TOS - Symptoms • Venous TOS • Swelling of the arm, plus cyanosis is strong evidence of subclavian vein obstruction • Pain often present, but may be absent • Arm swelling distinguishes VTOS from ATOS and NTOS Sanders RJ, et al. J Vasc Surg, 46(3), 2007, 601-604.
TOS - Symptoms • Arterial TOS • Digital ischemia, claudication, pallor, coldness, paresthesia and pain in the hand (but rarely in the shoulder/neck) • Symptoms are a result of arterial emboli from a mural thrombus in a subclavian artery aneurysm or from thrombus forming distal to subclavian artery stenosis Sanders RJ, et al. J Vasc Surg, 46(3), 2007, 601-604.
TOS – Physical Exam • VTOS • arm swelling • cyanosis • distended superficial veins over the shoulder and chest wall • NTOS • Tenderness over scalene muscles • Positive provocative tests Sanders RJ, et al. J Vasc Surg, 46(3), 2007, 601-604.
TOS – Physical Exam • Provocative tests • Adson test • Neck rotation and head tilting (ear to shoulder) eliciting pain and paresthesia down the contralateral side • 90°AER - Abducting arms to 90 degrees in external rotation, brings on symptoms within 60 seconds • Upper Limb Tension Test Sanders RJ, et al. J Vasc Surg, 46(3), 2007, 601-604.
CLOSE Fig. Upper Limb Tension Test (ULTT). Position 1: Arms abducted to 90° with elbows extended. Position 2: Dorsiflex wrists. Position 3: Tilt head to side, ear to shoulder. Each maneuver progressively increases stretch on the brachial plexus.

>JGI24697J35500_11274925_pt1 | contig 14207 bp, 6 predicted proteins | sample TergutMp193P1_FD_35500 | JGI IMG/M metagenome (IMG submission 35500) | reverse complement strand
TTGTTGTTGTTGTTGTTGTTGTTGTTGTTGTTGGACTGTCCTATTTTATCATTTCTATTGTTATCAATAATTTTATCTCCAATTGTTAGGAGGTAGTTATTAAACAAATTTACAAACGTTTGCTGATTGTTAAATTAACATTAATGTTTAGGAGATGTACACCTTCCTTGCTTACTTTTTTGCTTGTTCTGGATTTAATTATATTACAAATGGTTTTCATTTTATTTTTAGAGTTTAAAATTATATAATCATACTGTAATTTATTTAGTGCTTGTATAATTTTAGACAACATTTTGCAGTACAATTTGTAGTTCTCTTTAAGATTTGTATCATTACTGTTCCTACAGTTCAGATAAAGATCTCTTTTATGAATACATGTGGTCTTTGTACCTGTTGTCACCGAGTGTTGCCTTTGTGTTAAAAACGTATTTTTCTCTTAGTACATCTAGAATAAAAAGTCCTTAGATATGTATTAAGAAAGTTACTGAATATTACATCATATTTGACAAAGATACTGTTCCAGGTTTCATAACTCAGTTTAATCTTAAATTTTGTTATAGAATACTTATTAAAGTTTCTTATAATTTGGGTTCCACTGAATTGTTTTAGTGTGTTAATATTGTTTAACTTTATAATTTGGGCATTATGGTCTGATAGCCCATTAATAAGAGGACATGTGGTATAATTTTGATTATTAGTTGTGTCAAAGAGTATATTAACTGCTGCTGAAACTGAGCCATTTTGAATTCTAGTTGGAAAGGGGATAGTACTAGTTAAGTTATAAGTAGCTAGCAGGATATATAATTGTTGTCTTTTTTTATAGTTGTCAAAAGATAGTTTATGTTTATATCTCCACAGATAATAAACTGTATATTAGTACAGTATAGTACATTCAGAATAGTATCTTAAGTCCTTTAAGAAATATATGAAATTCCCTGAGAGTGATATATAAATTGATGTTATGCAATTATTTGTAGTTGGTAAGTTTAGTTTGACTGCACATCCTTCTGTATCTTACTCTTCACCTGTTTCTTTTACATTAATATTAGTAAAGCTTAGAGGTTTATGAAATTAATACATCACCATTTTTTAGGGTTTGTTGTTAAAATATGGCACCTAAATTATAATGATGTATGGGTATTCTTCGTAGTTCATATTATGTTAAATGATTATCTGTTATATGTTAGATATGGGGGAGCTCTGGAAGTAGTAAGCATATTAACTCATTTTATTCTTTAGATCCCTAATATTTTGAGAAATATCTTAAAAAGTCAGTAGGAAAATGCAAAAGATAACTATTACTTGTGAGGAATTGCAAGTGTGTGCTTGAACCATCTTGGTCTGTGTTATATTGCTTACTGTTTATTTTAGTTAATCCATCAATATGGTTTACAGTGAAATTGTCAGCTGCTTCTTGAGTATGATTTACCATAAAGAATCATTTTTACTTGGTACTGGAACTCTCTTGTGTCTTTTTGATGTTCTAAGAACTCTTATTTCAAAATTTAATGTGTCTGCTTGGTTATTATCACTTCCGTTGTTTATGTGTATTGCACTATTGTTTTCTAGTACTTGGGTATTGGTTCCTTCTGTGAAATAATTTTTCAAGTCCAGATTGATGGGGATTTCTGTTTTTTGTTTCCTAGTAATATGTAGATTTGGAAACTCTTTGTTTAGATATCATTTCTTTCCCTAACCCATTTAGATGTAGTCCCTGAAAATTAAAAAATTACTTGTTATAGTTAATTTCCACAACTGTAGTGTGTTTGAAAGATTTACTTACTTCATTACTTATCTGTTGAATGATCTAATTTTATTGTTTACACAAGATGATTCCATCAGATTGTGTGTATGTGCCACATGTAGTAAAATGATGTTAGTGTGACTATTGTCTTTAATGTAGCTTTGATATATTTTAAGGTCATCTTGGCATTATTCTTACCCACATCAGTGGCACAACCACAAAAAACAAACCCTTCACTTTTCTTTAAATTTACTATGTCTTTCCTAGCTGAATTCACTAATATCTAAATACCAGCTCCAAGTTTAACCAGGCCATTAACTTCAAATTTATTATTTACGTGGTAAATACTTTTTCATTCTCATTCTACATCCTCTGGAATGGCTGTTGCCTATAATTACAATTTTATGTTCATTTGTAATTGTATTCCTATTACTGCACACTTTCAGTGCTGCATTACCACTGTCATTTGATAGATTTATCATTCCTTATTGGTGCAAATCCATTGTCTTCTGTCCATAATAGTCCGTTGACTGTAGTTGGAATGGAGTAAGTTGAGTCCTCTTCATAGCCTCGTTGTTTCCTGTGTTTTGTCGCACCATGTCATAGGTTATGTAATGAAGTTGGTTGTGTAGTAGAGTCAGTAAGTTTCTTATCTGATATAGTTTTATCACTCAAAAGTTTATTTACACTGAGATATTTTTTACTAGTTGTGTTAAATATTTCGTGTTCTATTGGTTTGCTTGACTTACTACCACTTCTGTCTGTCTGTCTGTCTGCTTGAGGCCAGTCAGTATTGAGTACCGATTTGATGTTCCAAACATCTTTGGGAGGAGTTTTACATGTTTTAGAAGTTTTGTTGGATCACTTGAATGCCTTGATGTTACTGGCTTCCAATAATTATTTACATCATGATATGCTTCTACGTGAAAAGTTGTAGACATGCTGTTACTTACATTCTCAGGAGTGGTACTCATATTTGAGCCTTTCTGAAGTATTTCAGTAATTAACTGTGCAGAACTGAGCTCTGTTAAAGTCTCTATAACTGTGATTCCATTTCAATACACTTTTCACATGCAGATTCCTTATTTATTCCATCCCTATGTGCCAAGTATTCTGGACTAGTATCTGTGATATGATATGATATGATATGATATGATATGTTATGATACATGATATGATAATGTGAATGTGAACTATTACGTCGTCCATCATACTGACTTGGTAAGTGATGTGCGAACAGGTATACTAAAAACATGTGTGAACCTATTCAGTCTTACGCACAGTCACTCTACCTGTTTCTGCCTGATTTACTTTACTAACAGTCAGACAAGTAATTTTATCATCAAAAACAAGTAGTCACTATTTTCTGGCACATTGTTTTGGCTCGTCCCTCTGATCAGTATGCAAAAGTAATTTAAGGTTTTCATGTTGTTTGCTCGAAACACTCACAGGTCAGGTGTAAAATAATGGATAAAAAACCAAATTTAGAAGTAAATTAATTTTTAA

TOS – Diagnostic Testing • Neck or chest xray • Detects cervical rib or elongated C7 transverse process • EMG/NCS • Normal in large majority of clinically + NTOS • Most common finding in NTOS is ulnar neuropathy • Recent study suggests NCV abnormalities of the sensory medial antebrachial cutaneous nerve are seen in NTOS • MRI/CT • Venography/venous duplex • VTOS • Arteriography • Only indicated in ATOS Seror, O. Clin Neurophysiol 115 (2004), 2316-2322.
TOS – Treatment • Conservative Management • Massage, hydrotherapy and PT • Behavioral modification/avoidance of provocative activities • PT to strengthen muscles of the pectoral girdle and restore normal posture • Improvement: 50-90%
TOS – Treatment • Definitive management • Surgical decompression of the neurovascular bundle • First rib resection • Scalenectomy • Subclavian artery reconstruction • Cervical sympathectomy
Case Presentation • A few months later, venous duplex ultrasound appears normal. There is no evidence of impingement on either side. Both veins are patent by duplex but there is bilateral impingement in multiple stress positions on both the right and left side.
Case Presentation • EB met with a vascular surgeon who felt that she was at high risk for recurrence of BUE DVT (off anticoagulants) without definitive treatment • A left 1st rib resection was performed • A few months later a right 1st rib resection was performed • She was taken off anticoagulants • She was restarted on her OCP along with Aspirin 81mg qd • She was strongly advised to continue longterm with a shoulder girdle strengthening exercise program
References Barkhordarian, S. J Hand Surg 32 (4/2007), 565-570. Demondion, X, et al. Radiographics 26 (2006), 1735-1750. Sanders RJ, et al. J Vasc Surg, 46 (2007), 601-604. Seror, O. Clin Neurophysiol 115 (2004), 2316-2322. Talu, GK: Agri 17 (2005), 5-9. Vanti C, et al. Eura Medicophys 43 (2007), 55-70.